The answer is complicated only in that there are several correct ways to remove mold and you, as a property owner, always have a say in the means used when the public is not at risk. There are several private and governmental organizations that publish guidelines for mold removal. The most notable are the Environmental Protection Agency guidelines: A brief Guide to Mold, Moisture, and your Home and Mold Remediation in Schools and Commercial Buildings (EPA), the American Conference of Governmental Industrial Hygienists Bioaerosols Assessment and Control, (ACGIH), The New York City Department of Health's Guidelines on assessment and Remediation of Fungi in Indoor Environments (NYC Guidelines), the Institute of Inspection, Cleaning, and Restoration Certifications S-520 Standard and Reference Guide for Professional Mold Remediation(IICRC S-520), and our states own minimum standards: Texas Department of State Health Services, Texas Mold Assessment and Remediation Rules (TMARR). In short, there are many accepted means to remove mold--some better than others and some certainly better in specific situations. Bottom line-if you won't be performing the clean-up yourself, find a state licensed assessment consultant and remediator you trust and solicit their input before finalizing your decision.
When determining the best remedy for your mold issue you must first consider several issues to best determine the means of removal. Remember, all structures but the finest clean rooms have mold in limited quantities. It is only when quantities are abnormally elevated that mold removal is required.
- What measures are required to protect the workers?
- What controls are required to protect the occupants and, are any occupants in a high-risk group?
- Do the remediation operations have the potential to cause appreciable levels of mold to become airborne? If so, is this airborne mold a concern to the property or the occupants?
- Does the mold remediation need to be performed in a manner that minimizes disruption to your business or household activities? If so, are you willing to sacrifice complete isolation of the occupants and structure from the airborne mold if required?
- Will economics play a role in determining the means of removal?
- How likely is hidden mold to be found during the work outside the known established perimeters?
These and other questions are important to consider when making decisions related to mold clean-up.
When contemplating the various methods of mold removal you can generally classify the general modes into the following three groups yet the actual techniques specified often combine methods.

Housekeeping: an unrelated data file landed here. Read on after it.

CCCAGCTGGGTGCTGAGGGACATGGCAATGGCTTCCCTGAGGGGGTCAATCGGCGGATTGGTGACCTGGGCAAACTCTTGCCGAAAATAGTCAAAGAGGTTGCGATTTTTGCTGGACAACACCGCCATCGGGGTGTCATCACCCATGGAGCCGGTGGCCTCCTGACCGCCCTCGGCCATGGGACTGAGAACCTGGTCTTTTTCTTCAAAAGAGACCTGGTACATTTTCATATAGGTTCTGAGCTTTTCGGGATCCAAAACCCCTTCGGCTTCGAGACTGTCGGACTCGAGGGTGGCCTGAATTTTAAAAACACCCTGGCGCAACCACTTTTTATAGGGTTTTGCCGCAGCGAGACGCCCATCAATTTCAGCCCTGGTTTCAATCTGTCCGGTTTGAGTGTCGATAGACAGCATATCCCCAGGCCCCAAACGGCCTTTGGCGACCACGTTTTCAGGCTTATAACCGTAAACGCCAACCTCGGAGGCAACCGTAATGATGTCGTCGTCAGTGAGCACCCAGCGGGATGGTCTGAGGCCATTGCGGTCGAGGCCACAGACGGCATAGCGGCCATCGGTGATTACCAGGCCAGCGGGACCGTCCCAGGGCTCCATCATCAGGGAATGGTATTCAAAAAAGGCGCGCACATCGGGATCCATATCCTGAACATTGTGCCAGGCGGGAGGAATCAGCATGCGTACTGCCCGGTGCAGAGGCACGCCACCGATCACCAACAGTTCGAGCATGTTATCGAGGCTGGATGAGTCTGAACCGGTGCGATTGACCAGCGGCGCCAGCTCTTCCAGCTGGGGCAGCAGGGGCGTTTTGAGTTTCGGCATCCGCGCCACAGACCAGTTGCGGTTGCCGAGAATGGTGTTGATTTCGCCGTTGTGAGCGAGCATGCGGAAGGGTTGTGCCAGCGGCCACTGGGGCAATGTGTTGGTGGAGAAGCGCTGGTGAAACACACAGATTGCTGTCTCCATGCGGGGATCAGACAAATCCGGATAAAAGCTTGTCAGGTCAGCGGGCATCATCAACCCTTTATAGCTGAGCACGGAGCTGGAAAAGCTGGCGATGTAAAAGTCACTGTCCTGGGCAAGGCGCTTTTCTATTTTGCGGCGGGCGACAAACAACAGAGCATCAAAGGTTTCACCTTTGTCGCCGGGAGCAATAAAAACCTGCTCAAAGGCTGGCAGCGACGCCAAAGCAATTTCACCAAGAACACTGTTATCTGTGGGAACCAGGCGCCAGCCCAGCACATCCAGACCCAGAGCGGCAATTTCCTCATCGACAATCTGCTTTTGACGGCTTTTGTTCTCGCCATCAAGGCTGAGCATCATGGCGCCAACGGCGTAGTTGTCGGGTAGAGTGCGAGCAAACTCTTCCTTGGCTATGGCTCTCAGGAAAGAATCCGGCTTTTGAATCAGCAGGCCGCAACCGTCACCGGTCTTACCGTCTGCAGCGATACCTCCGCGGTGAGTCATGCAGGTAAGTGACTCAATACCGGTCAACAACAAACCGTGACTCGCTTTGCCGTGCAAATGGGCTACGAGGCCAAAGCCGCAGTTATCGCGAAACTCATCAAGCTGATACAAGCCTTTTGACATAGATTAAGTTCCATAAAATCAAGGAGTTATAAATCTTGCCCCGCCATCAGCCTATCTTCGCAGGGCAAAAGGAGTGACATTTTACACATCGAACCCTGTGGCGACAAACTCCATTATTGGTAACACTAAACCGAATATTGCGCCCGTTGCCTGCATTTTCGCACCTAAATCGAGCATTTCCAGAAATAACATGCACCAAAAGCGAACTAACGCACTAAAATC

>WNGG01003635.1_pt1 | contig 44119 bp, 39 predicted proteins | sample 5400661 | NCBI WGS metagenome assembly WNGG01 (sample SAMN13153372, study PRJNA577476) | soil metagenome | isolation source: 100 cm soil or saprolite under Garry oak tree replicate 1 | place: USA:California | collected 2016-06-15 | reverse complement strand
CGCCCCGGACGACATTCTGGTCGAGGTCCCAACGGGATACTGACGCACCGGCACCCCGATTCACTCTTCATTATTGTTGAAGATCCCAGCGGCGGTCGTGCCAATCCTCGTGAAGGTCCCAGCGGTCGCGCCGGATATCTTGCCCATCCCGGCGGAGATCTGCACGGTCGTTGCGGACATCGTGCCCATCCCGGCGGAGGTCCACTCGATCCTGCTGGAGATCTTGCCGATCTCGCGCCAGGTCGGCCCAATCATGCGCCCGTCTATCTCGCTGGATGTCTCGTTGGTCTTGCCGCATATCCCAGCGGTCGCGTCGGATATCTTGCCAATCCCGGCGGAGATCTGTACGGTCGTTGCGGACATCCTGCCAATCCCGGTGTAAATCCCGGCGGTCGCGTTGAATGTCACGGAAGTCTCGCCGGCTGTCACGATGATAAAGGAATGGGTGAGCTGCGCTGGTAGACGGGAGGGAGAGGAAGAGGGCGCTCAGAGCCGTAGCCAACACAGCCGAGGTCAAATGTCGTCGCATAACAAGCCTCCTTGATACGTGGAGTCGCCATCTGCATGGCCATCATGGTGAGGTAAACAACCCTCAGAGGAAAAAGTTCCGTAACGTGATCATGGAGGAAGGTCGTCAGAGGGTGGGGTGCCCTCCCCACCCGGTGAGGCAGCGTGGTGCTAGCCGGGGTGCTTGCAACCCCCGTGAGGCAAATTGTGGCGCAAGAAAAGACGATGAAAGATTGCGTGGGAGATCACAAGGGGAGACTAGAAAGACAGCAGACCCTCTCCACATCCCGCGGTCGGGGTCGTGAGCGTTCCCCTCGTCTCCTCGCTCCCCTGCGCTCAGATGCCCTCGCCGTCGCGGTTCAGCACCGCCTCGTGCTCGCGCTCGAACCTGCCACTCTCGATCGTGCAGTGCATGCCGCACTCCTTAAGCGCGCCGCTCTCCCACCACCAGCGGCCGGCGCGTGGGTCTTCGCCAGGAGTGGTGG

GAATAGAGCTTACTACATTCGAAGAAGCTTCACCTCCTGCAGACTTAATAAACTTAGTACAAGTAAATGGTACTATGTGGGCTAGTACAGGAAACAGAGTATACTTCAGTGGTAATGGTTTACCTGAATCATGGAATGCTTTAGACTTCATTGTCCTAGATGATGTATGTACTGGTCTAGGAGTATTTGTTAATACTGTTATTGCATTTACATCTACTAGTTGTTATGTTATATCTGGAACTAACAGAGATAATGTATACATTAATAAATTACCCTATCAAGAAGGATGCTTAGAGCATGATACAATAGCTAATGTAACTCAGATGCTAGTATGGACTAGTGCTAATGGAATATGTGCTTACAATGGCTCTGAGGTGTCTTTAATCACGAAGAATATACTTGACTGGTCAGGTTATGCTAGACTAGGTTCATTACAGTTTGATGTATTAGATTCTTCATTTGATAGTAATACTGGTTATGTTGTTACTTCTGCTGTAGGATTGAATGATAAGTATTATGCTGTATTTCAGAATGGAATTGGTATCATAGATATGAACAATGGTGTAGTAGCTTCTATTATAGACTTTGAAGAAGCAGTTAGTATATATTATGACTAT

- Cleaning/Surface Agitation Abrasion
- Chemical Treatments and Encapsulants
When an object is contaminated by mold, it is not automatically destined for disposal. More often than not, non-porous items such as smooth glass, metal, plastic, finished wood, painted walls, etc. can be cleaned.
The decision to clean or replace non-porous items is more often financial than it is technical since they can almost always be cleaned (how much labor/cost to clean vs replace).
Porous items on the other hand present greater complexities regarding cleaning. Clothing and other fabrics, carpets, upholstered items, unfinished wood, insulations, unfinished or rough masonry, ceiling tiles, paper products, etc. are all more challenging to clean. It is a generally accepted practice to dispose of porous items of limited value when mold growth has occurred on the item in lieu of mold contamination simply being imposed on the item due to proximity. The decision to clean or replace porous items is first technical then financial since some of these items would require very expensive remediation to be returned to a state of usefulness.
Many of these porous items can actually be cleaned but the value of the item must be weighed against the cost and or time required to perform the cleaning task. Would it make sense to spend $10 cleaning 20 pieces of paper used as a note pad? Not likely! What if the papers were hundred dollar bills or priceless art? Your child's first report card? Your original diploma? A quilt left to you by a deceased loved one? An original legal document with irreversible impact on the outcome of a major case? These are the never-ending decisions required of persons or entities plagued by mold colonization or contamination.
When the decision to clean any item is made, it's then time to determine the best means of cleaning. At 877QuicDry (877-784-2379), we utilize several methods of cleaning.
- Air washing: High pressure dried air applied directly to the surface of the contaminated item.
- Abrasive blasting: Usually sand, soda, or dry ice particles introduced into an air stream and projected onto the surface of a contaminated item.